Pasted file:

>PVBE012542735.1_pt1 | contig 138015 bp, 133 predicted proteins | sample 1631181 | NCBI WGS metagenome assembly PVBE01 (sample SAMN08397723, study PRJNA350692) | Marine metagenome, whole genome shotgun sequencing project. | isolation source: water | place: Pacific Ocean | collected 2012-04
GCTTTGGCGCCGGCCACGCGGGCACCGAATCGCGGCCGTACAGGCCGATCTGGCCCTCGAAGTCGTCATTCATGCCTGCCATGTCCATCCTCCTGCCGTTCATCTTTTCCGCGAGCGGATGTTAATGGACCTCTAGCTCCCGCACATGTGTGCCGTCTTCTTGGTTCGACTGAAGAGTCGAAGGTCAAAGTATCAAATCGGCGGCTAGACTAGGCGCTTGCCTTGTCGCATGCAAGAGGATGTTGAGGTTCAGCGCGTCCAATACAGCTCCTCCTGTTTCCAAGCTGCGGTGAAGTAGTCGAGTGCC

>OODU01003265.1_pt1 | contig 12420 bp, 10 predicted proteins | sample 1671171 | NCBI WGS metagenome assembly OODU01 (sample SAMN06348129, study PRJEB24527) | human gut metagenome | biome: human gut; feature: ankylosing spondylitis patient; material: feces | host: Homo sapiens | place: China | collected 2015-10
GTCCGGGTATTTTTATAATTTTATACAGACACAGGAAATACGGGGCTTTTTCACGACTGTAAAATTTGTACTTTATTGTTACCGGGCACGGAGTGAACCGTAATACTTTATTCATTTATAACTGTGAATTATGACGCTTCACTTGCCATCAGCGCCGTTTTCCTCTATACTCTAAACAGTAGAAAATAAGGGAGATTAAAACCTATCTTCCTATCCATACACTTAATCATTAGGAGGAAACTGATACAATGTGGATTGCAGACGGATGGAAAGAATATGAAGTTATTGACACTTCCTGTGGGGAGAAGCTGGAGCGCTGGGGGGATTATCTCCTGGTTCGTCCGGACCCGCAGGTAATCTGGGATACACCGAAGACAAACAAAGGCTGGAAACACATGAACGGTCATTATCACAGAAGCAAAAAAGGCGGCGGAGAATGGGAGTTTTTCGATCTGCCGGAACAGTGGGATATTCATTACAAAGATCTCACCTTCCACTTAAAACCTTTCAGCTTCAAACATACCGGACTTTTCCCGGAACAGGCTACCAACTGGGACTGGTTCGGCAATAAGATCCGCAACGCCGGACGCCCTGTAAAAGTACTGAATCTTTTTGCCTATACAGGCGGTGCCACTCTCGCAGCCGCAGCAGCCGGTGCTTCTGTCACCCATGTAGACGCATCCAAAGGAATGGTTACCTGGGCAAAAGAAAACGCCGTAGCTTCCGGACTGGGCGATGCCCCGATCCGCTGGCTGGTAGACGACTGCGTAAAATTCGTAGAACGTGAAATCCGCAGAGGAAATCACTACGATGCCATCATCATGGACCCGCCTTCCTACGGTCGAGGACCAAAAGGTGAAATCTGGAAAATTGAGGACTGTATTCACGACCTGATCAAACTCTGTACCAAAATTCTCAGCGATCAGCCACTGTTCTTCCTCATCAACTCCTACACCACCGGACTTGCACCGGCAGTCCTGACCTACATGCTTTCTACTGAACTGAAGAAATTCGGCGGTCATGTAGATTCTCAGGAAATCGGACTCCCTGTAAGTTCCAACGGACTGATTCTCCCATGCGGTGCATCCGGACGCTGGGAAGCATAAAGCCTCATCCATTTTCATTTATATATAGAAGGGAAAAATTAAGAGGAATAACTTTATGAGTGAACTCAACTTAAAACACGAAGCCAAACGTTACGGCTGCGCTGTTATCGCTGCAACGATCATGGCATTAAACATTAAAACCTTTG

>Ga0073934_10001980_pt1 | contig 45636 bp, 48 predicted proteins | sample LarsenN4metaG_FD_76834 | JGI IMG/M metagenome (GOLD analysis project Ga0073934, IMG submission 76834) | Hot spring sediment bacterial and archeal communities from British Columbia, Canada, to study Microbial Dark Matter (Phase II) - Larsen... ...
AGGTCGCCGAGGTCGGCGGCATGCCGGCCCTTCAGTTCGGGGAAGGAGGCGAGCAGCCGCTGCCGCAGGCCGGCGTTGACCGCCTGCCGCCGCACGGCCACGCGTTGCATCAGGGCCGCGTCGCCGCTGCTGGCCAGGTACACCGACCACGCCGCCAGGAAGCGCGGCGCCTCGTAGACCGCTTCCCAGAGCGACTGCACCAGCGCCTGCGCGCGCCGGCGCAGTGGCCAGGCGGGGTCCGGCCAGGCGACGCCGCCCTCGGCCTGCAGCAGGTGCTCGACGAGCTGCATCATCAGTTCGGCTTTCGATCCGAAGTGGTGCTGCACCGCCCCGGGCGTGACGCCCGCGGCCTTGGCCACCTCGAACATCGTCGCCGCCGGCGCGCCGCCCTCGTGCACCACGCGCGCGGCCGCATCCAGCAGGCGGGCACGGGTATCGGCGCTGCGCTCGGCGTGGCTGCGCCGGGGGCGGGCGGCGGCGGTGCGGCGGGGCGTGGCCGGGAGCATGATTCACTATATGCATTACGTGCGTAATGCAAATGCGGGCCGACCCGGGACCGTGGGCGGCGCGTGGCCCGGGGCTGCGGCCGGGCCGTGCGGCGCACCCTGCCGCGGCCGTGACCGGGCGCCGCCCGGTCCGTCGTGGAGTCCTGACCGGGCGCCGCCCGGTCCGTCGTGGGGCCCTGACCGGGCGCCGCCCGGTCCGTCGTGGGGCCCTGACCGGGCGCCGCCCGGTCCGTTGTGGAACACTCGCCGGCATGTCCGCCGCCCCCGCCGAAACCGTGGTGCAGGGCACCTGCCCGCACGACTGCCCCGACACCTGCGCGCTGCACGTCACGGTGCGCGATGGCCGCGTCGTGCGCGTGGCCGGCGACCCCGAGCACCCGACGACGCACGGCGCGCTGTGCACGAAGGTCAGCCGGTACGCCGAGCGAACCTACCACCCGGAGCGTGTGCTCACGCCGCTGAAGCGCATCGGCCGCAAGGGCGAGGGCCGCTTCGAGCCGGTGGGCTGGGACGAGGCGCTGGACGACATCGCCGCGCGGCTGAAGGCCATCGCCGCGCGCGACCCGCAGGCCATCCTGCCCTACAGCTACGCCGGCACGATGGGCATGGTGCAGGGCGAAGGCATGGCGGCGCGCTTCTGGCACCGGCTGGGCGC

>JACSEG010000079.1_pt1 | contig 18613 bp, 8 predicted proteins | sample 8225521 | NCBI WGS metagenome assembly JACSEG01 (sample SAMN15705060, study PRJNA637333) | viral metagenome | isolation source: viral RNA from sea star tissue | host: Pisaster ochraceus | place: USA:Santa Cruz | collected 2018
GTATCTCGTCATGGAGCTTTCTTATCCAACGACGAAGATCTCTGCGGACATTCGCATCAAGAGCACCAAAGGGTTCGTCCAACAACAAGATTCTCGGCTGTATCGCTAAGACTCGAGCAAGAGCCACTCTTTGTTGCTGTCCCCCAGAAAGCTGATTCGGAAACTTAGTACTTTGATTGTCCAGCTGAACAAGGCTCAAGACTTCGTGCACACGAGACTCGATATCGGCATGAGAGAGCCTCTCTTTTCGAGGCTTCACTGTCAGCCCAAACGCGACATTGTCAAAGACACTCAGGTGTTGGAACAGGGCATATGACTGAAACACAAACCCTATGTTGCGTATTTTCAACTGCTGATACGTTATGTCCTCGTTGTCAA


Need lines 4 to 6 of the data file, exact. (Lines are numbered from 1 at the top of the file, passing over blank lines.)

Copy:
GTCCGGGTATTTTTATAATTTTATACAGACACAGGAAATACGGGGCTTTTTCACGACTGTAAAATTTGTACTTTATTGTTACCGGGCACGGAGTGAACCGTAATACTTTATTCATTTATAACTGTGAATTATGACGCTTCACTTGCCATCAGCGCCGTTTTCCTCTATACTCTAAACAGTAGAAAATAAGGGAGATTAAAACCTATCTTCCTATCCATACACTTAATCATTAGGAGGAAACTGATACAATGTGGATTGCAGACGGATGGAAAGAATATGAAGTTATTGACACTTCCTGTGGGGAGAAGCTGGAGCGCTGGGGGGATTATCTCCTGGTTCGTCCGGACCCGCAGGTAATCTGGGATACACCGAAGACAAACAAAGGCTGGAAACACATGAACGGTCATTATCACAGAAGCAAAAAAGGCGGCGGAGAATGGGAGTTTTTCGATCTGCCGGAACAGTGGGATATTCATTACAAAGATCTCACCTTCCACTTAAAACCTTTCAGCTTCAAACATACCGGACTTTTCCCGGAACAGGCTACCAACTGGGACTGGTTCGGCAATAAGATCCGCAACGCCGGACGCCCTGTAAAAGTACTGAATCTTTTTGCCTATACAGGCGGTGCCACTCTCGCAGCCGCAGCAGCCGGTGCTTCTGTCACCCATGTAGACGCATCCAAAGGAATGGTTACCTGGGCAAAAGAAAACGCCGTAGCTTCCGGACTGGGCGATGCCCCGATCCGCTGGCTGGTAGACGACTGCGTAAAATTCGTAGAACGTGAAATCCGCAGAGGAAATCACTACGATGCCATCATCATGGACCCGCCTTCCTACGGTCGAGGACCAAAAGGTGAAATCTGGAAAATTGAGGACTGTATTCACGACCTGATCAAACTCTGTACCAAAATTCTCAGCGATCAGCCACTGTTCTTCCTCATCAACTCCTACACCACCGGACTTGCACCGGCAGTCCTGACCTACATGCTTTCTACTGAACTGAAGAAATTCGGCGGTCATGTAGATTCTCAGGAAATCGGACTCCCTGTAAGTTCCAACGGACTGATTCTCCCATGCGGTGCATCCGGACGCTGGGAAGCATAAAGCCTCATCCATTTTCATTTATATATAGAAGGGAAAAATTAAGAGGAATAACTTTATGAGTGAACTCAACTTAAAACACGAAGCCAAACGTTACGGCTGCGCTGTTATCGCTGCAACGATCATGGCATTAAACATTAAAACCTTTG

>Ga0073934_10001980_pt1 | contig 45636 bp, 48 predicted proteins | sample LarsenN4metaG_FD_76834 | JGI IMG/M metagenome (GOLD analysis project Ga0073934, IMG submission 76834) | Hot spring sediment bacterial and archeal communities from British Columbia, Canada, to study Microbial Dark Matter (Phase II) - Larsen... ...
AGGTCGCCGAGGTCGGCGGCATGCCGGCCCTTCAGTTCGGGGAAGGAGGCGAGCAGCCGCTGCCGCAGGCCGGCGTTGACCGCCTGCCGCCGCACGGCCACGCGTTGCATCAGGGCCGCGTCGCCGCTGCTGGCCAGGTACACCGACCACGCCGCCAGGAAGCGCGGCGCCTCGTAGACCGCTTCCCAGAGCGACTGCACCAGCGCCTGCGCGCGCCGGCGCAGTGGCCAGGCGGGGTCCGGCCAGGCGACGCCGCCCTCGGCCTGCAGCAGGTGCTCGACGAGCTGCATCATCAGTTCGGCTTTCGATCCGAAGTGGTGCTGCACCGCCCCGGGCGTGACGCCCGCGGCCTTGGCCACCTCGAACATCGTCGCCGCCGGCGCGCCGCCCTCGTGCACCACGCGCGCGGCCGCATCCAGCAGGCGGGCACGGGTATCGGCGCTGCGCTCGGCGTGGCTGCGCCGGGGGCGGGCGGCGGCGGTGCGGCGGGGCGTGGCCGGGAGCATGATTCACTATATGCATTACGTGCGTAATGCAAATGCGGGCCGACCCGGGACCGTGGGCGGCGCGTGGCCCGGGGCTGCGGCCGGGCCGTGCGGCGCACCCTGCCGCGGCCGTGACCGGGCGCCGCCCGGTCCGTCGTGGAGTCCTGACCGGGCGCCGCCCGGTCCGTCGTGGGGCCCTGACCGGGCGCCGCCCGGTCCGTCGTGGGGCCCTGACCGGGCGCCGCCCGGTCCGTTGTGGAACACTCGCCGGCATGTCCGCCGCCCCCGCCGAAACCGTGGTGCAGGGCACCTGCCCGCACGACTGCCCCGACACCTGCGCGCTGCACGTCACGGTGCGCGATGGCCGCGTCGTGCGCGTGGCCGGCGACCCCGAGCACCCGACGACGCACGGCGCGCTGTGCACGAAGGTCAGCCGGTACGCCGAGCGAACCTACCACCCGGAGCGTGTGCTCACGCCGCTGAAGCGCATCGGCCGCAAGGGCGAGGGCCGCTTCGAGCCGGTGGGCTGGGACGAGGCGCTGGACGACATCGCCGCGCGGCTGAAGGCCATCGCCGCGCGCGACCCGCAGGCCATCCTGCCCTACAGCTACGCCGGCACGATGGGCATGGTGCAGGGCGAAGGCATGGCGGCGCGCTTCTGGCACCGGCTGGGCGC